Expats: Blow Hard Enough and You’ll Topple Over
By Novar Caine
It’s an odd term, expatriate: Formerly of somewhere else. No longer a resident of one’s land (though this does not necessarily mean no longer a patriot). An émigré. Modern-day Australia was founded on them, mostly forcibly from the British Isles. Then there’s America, as with Australia taken over by Europeans and created as a thriving nation.
Australia experienced a second-wave Irish influx during the tiny country’s economic doldrums of the 1980s; and, earlier, with immigration policies revered, Australian gates opened up to its backyard, a transformative move that has fostered an indelible Asian mix to its makeup.
As long as there are economic attractions, people will always be on the move. We’ve been at it ever since we walked the plains of Africa and started migrating to parts of what is now Europe. And it’s never too late in life to up stakes and relocate, it seems. At a function in Europe in August a middle-aged professional man and his wife told me they were moving with their family to Australia, because he’d been offered a stellar job in Sydney. They were excited at the prospect. Who wouldn’t be? A chance for new knowledge, friends; the thrill of a new life.
Small islands drenched in sun (ahem), sand and magnificent colour are longstanding attractions to not only the casual holidaymaker but the would-be immigrant. A person can lose themselves. The intoxication can become so addictive that they cannot pull themselves away.
For some, oftentimes the further away from home, the more remote, the better. Different language: A bonus. Totally tropical and exotic, where no one would find you: That’s just the ticket. In a developing country with a rubbery legal system and ways of getting whatever it is you want: Now that’s paradise.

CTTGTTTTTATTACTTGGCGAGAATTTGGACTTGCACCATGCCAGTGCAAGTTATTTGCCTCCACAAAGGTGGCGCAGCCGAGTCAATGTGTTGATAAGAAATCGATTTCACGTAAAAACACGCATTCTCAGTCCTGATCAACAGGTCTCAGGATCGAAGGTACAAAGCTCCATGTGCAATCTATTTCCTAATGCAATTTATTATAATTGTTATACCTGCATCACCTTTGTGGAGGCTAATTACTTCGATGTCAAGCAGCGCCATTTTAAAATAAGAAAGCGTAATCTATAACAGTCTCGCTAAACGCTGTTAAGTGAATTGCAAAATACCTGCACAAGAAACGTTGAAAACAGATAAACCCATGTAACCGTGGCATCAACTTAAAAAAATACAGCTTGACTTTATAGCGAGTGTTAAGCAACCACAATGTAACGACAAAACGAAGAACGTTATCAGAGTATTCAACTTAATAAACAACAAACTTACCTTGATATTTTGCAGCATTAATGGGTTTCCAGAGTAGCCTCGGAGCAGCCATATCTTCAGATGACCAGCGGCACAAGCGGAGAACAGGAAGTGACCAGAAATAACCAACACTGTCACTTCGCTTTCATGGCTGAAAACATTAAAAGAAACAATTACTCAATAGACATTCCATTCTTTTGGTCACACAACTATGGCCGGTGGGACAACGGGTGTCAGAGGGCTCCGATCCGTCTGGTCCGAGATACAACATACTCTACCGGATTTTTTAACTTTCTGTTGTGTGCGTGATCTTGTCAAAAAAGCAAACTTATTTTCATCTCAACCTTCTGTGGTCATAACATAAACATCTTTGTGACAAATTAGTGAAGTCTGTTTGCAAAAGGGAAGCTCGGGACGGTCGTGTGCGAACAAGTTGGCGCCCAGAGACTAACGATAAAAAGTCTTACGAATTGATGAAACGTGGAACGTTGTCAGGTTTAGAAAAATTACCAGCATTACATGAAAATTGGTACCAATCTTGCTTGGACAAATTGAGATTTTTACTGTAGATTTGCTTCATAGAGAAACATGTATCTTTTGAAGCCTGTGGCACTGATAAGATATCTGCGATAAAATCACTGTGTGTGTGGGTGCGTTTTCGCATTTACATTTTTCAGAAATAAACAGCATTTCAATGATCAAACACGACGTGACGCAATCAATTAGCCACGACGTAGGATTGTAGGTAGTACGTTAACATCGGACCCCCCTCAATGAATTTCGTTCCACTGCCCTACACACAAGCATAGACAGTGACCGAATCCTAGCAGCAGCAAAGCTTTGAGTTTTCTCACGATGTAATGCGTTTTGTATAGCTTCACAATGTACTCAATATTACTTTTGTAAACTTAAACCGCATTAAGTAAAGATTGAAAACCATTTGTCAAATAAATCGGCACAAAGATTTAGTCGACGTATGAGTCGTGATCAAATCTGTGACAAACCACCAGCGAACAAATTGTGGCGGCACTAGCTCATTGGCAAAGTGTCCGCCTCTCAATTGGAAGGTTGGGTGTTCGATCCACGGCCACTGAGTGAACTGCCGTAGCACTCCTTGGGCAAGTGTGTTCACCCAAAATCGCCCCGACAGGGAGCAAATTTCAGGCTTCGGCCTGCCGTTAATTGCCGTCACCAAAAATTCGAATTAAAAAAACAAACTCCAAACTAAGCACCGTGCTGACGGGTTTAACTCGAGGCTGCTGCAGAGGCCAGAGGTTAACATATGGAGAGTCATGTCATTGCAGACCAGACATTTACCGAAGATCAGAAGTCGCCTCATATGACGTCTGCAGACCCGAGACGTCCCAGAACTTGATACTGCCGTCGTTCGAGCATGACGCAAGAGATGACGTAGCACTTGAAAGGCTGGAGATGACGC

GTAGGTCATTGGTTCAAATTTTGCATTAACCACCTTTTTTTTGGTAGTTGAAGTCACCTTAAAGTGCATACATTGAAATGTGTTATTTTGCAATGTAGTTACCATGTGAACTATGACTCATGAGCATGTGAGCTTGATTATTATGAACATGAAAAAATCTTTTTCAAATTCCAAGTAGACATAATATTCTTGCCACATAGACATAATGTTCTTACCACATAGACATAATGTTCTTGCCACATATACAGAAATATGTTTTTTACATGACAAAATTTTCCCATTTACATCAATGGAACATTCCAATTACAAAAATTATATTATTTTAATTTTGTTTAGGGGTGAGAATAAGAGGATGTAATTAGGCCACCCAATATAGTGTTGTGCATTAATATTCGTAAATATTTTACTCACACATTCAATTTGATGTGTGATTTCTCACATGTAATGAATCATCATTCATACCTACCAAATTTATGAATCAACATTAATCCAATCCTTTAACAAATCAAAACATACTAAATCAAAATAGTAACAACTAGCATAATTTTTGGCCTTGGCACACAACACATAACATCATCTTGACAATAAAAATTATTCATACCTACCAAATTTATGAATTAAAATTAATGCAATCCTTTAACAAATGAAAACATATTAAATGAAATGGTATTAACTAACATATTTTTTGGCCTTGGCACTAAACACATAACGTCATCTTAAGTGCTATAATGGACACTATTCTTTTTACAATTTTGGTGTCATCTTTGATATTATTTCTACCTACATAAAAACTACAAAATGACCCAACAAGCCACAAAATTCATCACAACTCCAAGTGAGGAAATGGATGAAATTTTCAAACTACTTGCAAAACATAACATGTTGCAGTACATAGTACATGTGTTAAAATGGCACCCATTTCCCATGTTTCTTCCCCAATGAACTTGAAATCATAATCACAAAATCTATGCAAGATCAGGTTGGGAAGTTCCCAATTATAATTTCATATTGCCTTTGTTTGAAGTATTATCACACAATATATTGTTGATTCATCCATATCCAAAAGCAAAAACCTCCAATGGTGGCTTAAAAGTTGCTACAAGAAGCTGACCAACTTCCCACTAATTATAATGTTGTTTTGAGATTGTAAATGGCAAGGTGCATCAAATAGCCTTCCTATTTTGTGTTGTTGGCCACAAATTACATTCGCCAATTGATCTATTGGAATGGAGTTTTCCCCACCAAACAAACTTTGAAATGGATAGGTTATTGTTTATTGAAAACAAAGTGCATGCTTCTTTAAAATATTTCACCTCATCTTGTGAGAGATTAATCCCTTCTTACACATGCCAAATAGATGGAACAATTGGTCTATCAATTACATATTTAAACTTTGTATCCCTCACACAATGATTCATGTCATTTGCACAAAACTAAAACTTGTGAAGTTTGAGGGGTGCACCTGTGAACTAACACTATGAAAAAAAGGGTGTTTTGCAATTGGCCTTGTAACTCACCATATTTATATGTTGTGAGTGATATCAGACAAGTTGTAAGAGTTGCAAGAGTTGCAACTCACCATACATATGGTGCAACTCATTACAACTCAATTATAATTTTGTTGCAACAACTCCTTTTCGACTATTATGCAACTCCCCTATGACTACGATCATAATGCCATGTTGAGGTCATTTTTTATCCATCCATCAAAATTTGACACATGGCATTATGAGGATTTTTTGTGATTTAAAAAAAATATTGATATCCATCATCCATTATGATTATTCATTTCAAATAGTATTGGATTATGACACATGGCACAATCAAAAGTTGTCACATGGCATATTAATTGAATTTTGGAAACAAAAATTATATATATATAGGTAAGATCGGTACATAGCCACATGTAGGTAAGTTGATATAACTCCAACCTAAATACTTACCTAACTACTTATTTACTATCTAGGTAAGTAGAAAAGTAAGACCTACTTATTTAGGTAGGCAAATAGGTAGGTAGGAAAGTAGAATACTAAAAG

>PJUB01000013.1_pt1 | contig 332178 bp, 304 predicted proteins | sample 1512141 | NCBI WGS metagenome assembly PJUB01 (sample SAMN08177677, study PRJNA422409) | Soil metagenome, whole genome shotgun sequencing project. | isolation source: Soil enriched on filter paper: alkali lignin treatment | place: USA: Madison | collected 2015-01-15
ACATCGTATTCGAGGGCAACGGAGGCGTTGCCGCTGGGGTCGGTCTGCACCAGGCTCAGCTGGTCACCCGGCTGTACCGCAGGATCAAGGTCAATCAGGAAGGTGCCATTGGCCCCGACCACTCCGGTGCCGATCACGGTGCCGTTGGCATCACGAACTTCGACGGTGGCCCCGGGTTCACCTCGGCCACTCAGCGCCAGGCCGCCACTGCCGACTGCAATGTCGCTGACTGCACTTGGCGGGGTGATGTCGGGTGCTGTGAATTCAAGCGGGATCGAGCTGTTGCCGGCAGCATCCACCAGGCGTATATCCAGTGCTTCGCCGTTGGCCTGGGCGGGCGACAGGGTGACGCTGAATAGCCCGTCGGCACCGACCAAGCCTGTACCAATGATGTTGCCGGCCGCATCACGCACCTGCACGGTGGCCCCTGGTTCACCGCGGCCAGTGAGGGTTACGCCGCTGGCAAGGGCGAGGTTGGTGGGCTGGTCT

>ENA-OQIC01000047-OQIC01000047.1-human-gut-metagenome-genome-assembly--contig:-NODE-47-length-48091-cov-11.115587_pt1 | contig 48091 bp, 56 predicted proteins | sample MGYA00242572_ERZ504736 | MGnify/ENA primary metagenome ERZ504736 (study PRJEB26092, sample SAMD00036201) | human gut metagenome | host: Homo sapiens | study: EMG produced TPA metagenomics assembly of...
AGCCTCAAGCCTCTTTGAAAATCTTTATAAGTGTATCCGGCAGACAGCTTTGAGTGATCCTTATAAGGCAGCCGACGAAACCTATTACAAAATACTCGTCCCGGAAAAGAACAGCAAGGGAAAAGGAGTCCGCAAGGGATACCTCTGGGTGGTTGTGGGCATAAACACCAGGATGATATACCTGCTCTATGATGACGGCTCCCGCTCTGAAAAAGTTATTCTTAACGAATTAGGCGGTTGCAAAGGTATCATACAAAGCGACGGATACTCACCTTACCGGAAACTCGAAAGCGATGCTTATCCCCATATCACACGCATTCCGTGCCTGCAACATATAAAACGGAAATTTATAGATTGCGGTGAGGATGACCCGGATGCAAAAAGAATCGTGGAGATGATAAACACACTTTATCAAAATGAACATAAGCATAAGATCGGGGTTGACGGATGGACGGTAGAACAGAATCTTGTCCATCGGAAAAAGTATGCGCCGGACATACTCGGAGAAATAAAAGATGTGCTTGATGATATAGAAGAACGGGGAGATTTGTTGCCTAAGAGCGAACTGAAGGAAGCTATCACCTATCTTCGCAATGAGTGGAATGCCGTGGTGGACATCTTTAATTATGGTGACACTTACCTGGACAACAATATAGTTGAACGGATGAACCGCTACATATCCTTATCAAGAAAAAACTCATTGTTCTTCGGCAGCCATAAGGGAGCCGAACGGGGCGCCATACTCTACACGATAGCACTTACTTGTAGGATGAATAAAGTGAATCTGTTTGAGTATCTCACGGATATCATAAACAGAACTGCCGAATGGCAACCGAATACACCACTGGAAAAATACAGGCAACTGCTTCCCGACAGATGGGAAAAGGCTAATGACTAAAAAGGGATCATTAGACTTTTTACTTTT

Bali can be a peculiar place. A friend describes it as like living in a bubble. The laws of reality can often be suspended here. Foreigners, at least a certain set of them, seem to flit about like fireflies, not quite sure where they want to set down. It can be hard to know who to trust; and there’s so much extravagant chatter it’s difficult to make out what’s real.
Our own expatriate population is indeed a curiosity. For the older landed folk there’s a distinct, haughty air that Bali is “theirs.” They were here first — well, before the rest of the herd at least – so: Hands off! It’s as though the island were a precious ceramic artefact that only they are permitted to care for — never mind the original inhabitants, the Balinese. But they play dress-up, you see, as the Balinese, and tell anyone within earshot that they’re “experts” in the language and culture and … well, that’s when the noise becomes so packed with static that it starts to drown itself out. No one likes a bore.
There are thousands of émigrés in Bali who can easily be classified as honest, decent folk — interesting, kind-hearted and worthy of an evening’s chat. But they’re all too often usurped, in the public perception, by the windbags. Some of these are persons of murky background who find themselves here and set up some kind of shop-front. They are of significant ego, but alas largely talentless. (Often their bumbling antics in their own countries are laughed at.) This doesn’t stop their attention-seeking endeavours, however. They have become, in this latest metamorphosis, authorities on everything Bali; and demand that you know this. They are noxious blowhards and the only remedy is total avoidance. Starved of notice, they wither.
You often wonder what the humble Balinese, whose island continues to be invaded and reshaped by resident foreigners, make of these screamers, though. There’s an American woman in Seminyak who dishes out all kinds of attitude about the island — what should be done; what’s wrong; I’m not happy with this, so do it my way. It’s laughable. It’s no wonder foreigners are known in some lands as the “devil.” Some of them truly give us a bad name.
But Bali is a place where immigrants can really go to town, especially among the party set that attends openings of envelopes. They can’t resist the pull of the limelight, however dim — and the chance to get up to even more bad behaviour.
Thus we had the recent spectacle of a self-reinvented, self-renamed New Zealand-Australian man allegedly doing drugs at parties all over the place. He’s behind bars now, and on trial, after police caught up with him one afternoon in a supermarket in Tuban, plastered and apparently with a significant amount of cocaine in his wallet. Before news broke of his arrest, partying pals had been pasting photographs of themselves and this lummox on social-networking sites. What a great laugh they were all having. But not one of them does Bali a favour; they regard the island as an Asian version of the revulsion that has become Ibiza.
How revolting. It’s enough to want to make you emigrate all over again.
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